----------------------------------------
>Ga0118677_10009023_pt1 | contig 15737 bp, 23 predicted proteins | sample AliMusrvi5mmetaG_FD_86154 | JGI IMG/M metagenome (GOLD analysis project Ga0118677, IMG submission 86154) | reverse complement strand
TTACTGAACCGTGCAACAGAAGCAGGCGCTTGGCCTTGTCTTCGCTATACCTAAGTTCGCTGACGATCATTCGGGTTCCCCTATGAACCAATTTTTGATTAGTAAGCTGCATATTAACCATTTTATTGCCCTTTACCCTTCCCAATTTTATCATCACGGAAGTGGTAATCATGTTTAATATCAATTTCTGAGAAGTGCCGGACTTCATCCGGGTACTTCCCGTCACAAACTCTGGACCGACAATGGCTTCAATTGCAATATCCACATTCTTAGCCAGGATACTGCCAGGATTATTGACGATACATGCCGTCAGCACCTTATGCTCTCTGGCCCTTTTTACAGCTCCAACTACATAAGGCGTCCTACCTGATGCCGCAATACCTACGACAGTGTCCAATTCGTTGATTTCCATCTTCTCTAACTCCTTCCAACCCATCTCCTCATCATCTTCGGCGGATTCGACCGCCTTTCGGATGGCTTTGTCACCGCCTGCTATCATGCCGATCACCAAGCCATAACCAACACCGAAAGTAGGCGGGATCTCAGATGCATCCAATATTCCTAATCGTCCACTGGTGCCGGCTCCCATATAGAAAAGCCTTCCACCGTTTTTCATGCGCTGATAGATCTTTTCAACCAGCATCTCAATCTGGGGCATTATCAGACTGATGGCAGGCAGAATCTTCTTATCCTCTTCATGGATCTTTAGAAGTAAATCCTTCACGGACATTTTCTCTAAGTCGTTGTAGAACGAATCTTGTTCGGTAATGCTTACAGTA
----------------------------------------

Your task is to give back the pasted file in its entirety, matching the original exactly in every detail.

>Ga0118677_10009023_pt1 | contig 15737 bp, 23 predicted proteins | sample AliMusrvi5mmetaG_FD_86154 | JGI IMG/M metagenome (GOLD analysis project Ga0118677, IMG submission 86154) | reverse complement strand
TTACTGAACCGTGCAACAGAAGCAGGCGCTTGGCCTTGTCTTCGCTATACCTAAGTTCGCTGACGATCATTCGGGTTCCCCTATGAACCAATTTTTGATTAGTAAGCTGCATATTAACCATTTTATTGCCCTTTACCCTTCCCAATTTTATCATCACGGAAGTGGTAATCATGTTTAATATCAATTTCTGAGAAGTGCCGGACTTCATCCGGGTACTTCCCGTCACAAACTCTGGACCGACAATGGCTTCAATTGCAATATCCACATTCTTAGCCAGGATACTGCCAGGATTATTGACGATACATGCCGTCAGCACCTTATGCTCTCTGGCCCTTTTTACAGCTCCAACTACATAAGGCGTCCTACCTGATGCCGCAATACCTACGACAGTGTCCAATTCGTTGATTTCCATCTTCTCTAACTCCTTCCAACCCATCTCCTCATCATCTTCGGCGGATTCGACCGCCTTTCGGATGGCTTTGTCACCGCCTGCTATCATGCCGATCACCAAGCCATAACCAACACCGAAAGTAGGCGGGATCTCAGATGCATCCAATATTCCTAATCGTCCACTGGTGCCGGCTCCCATATAGAAAAGCCTTCCACCGTTTTTCATGCGCTGATAGATCTTTTCAACCAGCATCTCAATCTGGGGCATTATCAGACTGATGGCAGGCAGAATCTTCTTATCCTCTTCATGGATCTTTAGAAGTAAATCCTTCACGGACATTTTCTCTAAGTCGTTGTAGAACGAATCTTGTTCGGTAATGCTTACAGTA